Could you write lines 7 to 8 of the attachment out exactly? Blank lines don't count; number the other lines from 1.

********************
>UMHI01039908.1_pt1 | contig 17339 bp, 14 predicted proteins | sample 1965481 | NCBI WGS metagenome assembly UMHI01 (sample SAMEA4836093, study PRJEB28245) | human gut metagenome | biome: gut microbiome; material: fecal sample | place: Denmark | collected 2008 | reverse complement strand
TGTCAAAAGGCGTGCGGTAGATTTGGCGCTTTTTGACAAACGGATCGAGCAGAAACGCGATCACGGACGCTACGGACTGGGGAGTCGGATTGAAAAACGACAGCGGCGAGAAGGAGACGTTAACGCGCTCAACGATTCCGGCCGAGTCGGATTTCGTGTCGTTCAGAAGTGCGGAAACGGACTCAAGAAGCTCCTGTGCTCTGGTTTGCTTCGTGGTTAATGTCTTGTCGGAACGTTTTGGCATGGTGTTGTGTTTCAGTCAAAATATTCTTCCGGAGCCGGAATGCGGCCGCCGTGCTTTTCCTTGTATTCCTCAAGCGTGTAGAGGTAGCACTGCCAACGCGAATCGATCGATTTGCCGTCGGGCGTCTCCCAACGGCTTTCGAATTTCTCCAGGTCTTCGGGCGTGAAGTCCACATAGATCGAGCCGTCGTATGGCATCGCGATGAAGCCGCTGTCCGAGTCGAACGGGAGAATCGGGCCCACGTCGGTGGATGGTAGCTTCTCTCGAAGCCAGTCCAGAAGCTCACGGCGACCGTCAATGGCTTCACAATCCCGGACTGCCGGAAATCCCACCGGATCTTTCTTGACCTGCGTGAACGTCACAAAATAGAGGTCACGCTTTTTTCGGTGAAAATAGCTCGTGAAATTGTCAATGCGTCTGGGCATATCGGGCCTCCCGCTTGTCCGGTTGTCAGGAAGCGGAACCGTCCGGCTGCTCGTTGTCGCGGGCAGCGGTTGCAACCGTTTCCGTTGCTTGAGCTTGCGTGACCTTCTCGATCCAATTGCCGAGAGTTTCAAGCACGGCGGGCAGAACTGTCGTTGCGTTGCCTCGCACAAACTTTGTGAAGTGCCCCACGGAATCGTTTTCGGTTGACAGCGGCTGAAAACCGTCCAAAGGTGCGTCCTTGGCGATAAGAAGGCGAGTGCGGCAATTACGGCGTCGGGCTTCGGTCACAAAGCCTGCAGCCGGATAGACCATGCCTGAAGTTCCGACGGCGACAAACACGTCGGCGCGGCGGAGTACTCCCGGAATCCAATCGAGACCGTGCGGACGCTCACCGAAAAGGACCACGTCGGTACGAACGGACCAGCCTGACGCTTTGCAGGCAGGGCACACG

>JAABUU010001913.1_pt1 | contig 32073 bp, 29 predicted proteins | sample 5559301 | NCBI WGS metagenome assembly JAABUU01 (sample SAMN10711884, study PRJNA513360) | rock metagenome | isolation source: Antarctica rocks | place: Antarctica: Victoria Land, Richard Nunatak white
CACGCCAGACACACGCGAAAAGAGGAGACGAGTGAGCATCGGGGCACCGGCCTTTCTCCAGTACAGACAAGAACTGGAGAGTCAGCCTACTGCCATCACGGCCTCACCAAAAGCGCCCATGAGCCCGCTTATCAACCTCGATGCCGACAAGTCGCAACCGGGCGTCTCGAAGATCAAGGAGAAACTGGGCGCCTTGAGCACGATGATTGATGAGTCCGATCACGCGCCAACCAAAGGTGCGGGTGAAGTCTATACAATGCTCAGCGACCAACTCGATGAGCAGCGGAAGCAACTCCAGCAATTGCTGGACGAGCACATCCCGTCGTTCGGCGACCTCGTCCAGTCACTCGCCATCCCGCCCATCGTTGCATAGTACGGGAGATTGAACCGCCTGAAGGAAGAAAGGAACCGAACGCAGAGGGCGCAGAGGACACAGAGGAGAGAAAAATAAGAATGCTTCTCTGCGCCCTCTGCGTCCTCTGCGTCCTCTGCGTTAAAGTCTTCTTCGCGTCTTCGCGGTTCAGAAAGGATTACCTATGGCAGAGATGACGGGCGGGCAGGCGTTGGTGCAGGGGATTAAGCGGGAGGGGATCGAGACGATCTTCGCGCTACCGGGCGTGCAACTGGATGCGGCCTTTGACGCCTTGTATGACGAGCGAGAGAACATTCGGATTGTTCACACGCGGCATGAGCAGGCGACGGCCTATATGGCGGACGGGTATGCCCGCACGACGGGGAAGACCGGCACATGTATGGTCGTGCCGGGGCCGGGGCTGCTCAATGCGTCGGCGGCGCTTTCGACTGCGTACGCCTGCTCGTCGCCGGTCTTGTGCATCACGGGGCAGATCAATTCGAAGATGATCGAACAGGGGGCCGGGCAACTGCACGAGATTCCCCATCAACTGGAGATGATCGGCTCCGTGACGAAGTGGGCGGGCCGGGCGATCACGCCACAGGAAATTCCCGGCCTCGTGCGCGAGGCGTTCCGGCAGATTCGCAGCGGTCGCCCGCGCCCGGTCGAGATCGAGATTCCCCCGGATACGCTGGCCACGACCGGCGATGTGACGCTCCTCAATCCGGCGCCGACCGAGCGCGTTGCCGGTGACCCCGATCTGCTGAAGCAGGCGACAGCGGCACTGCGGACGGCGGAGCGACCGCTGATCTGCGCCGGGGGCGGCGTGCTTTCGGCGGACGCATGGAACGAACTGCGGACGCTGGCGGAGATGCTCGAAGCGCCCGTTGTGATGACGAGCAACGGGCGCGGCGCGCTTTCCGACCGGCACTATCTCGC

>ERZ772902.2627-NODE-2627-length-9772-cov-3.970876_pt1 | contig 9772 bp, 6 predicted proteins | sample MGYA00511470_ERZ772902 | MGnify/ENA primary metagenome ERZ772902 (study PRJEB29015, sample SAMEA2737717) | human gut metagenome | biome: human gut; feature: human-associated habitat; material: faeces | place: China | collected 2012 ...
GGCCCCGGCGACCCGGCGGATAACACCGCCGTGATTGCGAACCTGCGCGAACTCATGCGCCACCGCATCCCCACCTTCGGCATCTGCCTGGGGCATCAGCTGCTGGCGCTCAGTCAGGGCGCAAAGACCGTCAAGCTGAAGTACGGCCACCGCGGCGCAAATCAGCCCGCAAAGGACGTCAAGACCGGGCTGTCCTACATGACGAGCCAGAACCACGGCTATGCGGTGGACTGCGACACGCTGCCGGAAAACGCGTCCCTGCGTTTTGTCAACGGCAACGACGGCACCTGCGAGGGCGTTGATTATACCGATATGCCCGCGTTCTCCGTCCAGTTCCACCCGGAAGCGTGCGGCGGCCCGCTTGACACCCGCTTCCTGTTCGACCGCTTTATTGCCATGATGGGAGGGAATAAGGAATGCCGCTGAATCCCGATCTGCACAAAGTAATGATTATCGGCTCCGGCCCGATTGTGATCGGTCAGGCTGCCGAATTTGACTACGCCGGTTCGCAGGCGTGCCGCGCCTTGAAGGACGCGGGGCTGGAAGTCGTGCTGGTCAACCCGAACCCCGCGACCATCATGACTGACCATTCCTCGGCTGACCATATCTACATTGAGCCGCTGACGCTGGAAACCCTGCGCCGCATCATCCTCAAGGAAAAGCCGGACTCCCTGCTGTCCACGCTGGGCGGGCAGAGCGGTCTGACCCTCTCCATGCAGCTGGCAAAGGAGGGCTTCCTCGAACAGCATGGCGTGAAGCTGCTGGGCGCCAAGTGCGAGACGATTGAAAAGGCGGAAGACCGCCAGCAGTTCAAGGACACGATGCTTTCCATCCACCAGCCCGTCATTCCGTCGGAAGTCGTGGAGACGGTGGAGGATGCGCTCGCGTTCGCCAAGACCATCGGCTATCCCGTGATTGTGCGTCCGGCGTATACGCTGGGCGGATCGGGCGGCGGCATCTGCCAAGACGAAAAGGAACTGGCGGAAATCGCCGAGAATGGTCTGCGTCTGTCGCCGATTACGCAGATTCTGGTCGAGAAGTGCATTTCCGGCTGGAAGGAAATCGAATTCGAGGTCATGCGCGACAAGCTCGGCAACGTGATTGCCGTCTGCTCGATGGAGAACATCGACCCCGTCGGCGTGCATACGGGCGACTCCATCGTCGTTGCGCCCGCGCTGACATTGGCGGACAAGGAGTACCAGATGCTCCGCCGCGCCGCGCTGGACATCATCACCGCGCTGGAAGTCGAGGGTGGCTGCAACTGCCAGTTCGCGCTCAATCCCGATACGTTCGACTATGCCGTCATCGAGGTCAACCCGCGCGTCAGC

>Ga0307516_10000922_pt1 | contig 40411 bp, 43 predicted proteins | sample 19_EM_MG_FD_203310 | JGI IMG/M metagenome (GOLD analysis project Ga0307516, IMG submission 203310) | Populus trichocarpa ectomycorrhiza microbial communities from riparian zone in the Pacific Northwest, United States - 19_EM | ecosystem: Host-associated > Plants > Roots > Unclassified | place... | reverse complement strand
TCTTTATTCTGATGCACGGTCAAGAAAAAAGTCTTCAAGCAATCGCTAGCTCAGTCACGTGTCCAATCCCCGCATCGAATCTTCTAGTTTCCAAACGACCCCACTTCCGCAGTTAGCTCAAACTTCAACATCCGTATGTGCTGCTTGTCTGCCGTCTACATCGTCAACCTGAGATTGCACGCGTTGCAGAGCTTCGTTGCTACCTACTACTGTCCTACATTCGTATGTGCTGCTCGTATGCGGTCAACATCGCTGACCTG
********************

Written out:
>Ga0307516_10000922_pt1 | contig 40411 bp, 43 predicted proteins | sample 19_EM_MG_FD_203310 | JGI IMG/M metagenome (GOLD analysis project Ga0307516, IMG submission 203310) | Populus trichocarpa ectomycorrhiza microbial communities from riparian zone in the Pacific Northwest, United States - 19_EM | ecosystem: Host-associated > Plants > Roots > Unclassified | place... | reverse complement strand
TCTTTATTCTGATGCACGGTCAAGAAAAAAGTCTTCAAGCAATCGCTAGCTCAGTCACGTGTCCAATCCCCGCATCGAATCTTCTAGTTTCCAAACGACCCCACTTCCGCAGTTAGCTCAAACTTCAACATCCGTATGTGCTGCTTGTCTGCCGTCTACATCGTCAACCTGAGATTGCACGCGTTGCAGAGCTTCGTTGCTACCTACTACTGTCCTACATTCGTATGTGCTGCTCGTATGCGGTCAACATCGCTGACCTG